Diana Ross in “Mahogany”
Already an icon of vinyl and screen, Oscar-nominated success Diana Ross migrated from “Lady Sings the Blues” to another story of a troubled woman in a high-profile profession. Berry Gordy cast her in “Mahogany,” a tale of an aspiring fashion designer who gets entrenched in the world of Italian models and temperamental photographers. The film proved a hit for Ross, but the critics didn’t buy it, unsurprising given that the film plays out as a 70s-era soapy melodrama, and has more parallels to Christina Aguilera’s “Burlesque” than just the pop-star-plays-aspirational-protégé premise.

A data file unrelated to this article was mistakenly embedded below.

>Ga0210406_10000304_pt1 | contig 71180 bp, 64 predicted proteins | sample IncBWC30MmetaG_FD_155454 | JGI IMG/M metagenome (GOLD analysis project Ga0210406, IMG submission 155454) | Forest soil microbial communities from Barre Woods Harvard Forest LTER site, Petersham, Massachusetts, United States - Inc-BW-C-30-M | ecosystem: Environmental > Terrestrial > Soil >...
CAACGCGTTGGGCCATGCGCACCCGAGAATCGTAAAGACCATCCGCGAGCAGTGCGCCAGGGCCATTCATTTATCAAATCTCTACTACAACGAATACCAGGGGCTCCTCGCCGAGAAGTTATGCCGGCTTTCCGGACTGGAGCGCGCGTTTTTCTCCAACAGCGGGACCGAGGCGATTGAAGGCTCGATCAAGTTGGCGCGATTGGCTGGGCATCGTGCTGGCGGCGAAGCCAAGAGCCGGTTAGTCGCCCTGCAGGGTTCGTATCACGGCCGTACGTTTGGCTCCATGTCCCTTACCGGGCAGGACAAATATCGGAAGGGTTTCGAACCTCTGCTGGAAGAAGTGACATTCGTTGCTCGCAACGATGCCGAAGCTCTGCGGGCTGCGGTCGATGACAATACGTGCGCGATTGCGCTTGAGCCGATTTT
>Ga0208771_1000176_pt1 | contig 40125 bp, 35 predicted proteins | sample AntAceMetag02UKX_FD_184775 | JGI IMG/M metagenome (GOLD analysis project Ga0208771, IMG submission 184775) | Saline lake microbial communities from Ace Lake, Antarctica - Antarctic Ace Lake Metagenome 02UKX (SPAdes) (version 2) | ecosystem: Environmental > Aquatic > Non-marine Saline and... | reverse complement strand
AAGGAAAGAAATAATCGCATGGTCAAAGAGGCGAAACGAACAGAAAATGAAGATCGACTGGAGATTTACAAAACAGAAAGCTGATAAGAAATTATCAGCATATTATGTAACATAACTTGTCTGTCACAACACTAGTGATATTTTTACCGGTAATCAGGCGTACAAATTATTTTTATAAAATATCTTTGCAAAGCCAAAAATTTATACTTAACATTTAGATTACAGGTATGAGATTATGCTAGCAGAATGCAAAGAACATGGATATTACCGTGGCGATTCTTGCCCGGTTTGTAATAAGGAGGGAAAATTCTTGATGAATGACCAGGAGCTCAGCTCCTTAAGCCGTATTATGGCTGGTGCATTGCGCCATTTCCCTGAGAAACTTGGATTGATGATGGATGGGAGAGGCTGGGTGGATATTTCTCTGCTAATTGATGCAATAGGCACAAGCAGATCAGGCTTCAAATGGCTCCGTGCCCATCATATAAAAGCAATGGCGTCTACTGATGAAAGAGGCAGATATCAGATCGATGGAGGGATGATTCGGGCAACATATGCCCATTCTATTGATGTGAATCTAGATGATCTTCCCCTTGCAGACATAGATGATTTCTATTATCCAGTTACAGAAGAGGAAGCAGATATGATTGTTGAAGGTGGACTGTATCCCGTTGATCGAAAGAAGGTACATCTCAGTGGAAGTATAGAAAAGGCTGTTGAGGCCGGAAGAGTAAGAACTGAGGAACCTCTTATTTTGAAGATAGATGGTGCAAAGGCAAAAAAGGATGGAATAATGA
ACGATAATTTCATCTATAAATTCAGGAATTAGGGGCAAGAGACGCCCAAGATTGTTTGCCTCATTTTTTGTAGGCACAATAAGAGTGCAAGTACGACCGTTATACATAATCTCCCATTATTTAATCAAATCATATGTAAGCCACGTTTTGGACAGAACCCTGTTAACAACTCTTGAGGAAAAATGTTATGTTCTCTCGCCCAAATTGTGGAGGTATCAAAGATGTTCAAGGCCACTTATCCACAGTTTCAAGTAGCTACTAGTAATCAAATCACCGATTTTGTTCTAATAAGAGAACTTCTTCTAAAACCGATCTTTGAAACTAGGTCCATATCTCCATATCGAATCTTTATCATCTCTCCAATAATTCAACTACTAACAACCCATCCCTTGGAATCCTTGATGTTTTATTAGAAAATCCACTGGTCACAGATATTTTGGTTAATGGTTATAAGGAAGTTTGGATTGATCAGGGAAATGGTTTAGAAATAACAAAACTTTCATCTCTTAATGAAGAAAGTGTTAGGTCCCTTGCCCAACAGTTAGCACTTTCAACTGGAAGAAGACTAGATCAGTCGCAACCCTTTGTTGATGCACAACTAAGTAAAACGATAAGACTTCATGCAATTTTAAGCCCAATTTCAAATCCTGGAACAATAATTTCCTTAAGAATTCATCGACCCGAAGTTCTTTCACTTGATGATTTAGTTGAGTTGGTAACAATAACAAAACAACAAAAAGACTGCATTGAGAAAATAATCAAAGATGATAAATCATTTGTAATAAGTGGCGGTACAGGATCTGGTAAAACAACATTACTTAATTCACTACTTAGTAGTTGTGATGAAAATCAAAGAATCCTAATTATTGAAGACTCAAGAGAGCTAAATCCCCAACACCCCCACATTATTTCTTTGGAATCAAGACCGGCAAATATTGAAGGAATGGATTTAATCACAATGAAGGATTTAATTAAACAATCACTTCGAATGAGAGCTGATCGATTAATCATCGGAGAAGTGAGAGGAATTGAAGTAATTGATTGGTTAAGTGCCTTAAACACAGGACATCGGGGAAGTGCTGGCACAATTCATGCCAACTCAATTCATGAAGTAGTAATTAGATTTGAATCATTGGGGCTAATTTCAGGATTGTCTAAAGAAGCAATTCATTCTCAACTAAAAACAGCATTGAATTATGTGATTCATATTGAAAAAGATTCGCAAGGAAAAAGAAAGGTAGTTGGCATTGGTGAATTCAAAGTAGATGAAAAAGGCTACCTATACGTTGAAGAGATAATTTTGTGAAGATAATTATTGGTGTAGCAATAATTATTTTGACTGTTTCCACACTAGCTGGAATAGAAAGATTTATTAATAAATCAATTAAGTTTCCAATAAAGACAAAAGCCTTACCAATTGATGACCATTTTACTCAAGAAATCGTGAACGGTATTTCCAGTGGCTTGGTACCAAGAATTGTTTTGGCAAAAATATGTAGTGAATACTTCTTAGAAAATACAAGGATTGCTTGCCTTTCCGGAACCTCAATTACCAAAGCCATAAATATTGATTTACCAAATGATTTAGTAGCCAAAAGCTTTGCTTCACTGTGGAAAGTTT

Ross herself is good in the scenes where the film attempts to emulate the vastly superior “Claudine” from the previous year, geared towards Black social commentary and eventually intent on blaming the world of white fashionistas for turning our heroine into a selfish diva. She often sidesteps the badly-written elements of her character designed to inject dramatic effect into a film without legitimately interesting issues of conflict, and is far better than "Mahogany" itself deserves, deploying Tracy’s inherent independence as both a source of charm and a jarring defence mechanism, lending credence to her character’s many erratic eruptions of frustration and self-righteousness. While not a classic tour-de-force, if you’re looking for performances which significantly benefit their film, look no further than Ross, who, on this display, warranted a lengthier filmography than the one she has now.